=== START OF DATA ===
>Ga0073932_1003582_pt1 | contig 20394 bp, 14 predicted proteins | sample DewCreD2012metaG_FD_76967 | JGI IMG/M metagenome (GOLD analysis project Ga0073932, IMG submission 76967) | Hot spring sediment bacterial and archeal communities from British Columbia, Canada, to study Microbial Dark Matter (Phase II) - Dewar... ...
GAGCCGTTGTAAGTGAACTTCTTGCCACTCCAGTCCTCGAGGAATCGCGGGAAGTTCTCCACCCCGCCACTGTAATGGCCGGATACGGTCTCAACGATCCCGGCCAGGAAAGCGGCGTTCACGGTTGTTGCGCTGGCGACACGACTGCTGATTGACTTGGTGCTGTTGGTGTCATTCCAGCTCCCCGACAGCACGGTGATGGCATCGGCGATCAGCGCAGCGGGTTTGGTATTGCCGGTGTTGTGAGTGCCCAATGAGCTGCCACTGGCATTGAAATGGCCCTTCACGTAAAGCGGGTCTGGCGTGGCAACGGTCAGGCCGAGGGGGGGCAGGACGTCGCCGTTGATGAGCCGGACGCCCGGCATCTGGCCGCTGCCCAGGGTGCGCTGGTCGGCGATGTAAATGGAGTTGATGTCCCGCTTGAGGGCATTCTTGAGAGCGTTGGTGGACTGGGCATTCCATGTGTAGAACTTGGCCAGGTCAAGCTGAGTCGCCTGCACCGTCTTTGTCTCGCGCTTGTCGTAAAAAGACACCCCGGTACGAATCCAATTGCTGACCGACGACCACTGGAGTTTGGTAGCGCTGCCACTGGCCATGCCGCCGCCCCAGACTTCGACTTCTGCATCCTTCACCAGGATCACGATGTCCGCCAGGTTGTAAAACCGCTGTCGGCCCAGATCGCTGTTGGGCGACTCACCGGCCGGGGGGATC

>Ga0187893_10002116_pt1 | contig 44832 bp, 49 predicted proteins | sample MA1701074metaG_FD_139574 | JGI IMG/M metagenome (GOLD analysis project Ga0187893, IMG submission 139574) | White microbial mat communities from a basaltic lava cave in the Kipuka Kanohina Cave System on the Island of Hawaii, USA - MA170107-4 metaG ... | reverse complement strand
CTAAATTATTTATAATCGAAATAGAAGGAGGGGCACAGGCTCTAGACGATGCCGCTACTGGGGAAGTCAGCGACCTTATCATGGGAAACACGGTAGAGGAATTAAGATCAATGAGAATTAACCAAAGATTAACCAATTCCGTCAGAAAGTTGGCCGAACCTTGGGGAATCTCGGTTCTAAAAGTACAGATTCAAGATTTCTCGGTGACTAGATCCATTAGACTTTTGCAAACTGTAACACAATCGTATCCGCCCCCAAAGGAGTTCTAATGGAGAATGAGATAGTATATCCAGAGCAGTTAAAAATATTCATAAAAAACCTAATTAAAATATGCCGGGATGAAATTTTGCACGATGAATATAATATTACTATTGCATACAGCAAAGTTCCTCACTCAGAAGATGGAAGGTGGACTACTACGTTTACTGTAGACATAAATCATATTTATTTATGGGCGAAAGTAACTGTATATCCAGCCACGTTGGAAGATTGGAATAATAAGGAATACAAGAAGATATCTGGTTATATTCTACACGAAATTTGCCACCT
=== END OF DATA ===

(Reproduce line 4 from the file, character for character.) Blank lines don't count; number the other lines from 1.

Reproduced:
CTAAATTATTTATAATCGAAATAGAAGGAGGGGCACAGGCTCTAGACGATGCCGCTACTGGGGAAGTCAGCGACCTTATCATGGGAAACACGGTAGAGGAATTAAGATCAATGAGAATTAACCAAAGATTAACCAATTCCGTCAGAAAGTTGGCCGAACCTTGGGGAATCTCGGTTCTAAAAGTACAGATTCAAGATTTCTCGGTGACTAGATCCATTAGACTTTTGCAAACTGTAACACAATCGTATCCGCCCCCAAAGGAGTTCTAATGGAGAATGAGATAGTATATCCAGAGCAGTTAAAAATATTCATAAAAAACCTAATTAAAATATGCCGGGATGAAATTTTGCACGATGAATATAATATTACTATTGCATACAGCAAAGTTCCTCACTCAGAAGATGGAAGGTGGACTACTACGTTTACTGTAGACATAAATCATATTTATTTATGGGCGAAAGTAACTGTATATCCAGCCACGTTGGAAGATTGGAATAATAAGGAATACAAGAAGATATCTGGTTATATTCTACACGAAATTTGCCACCT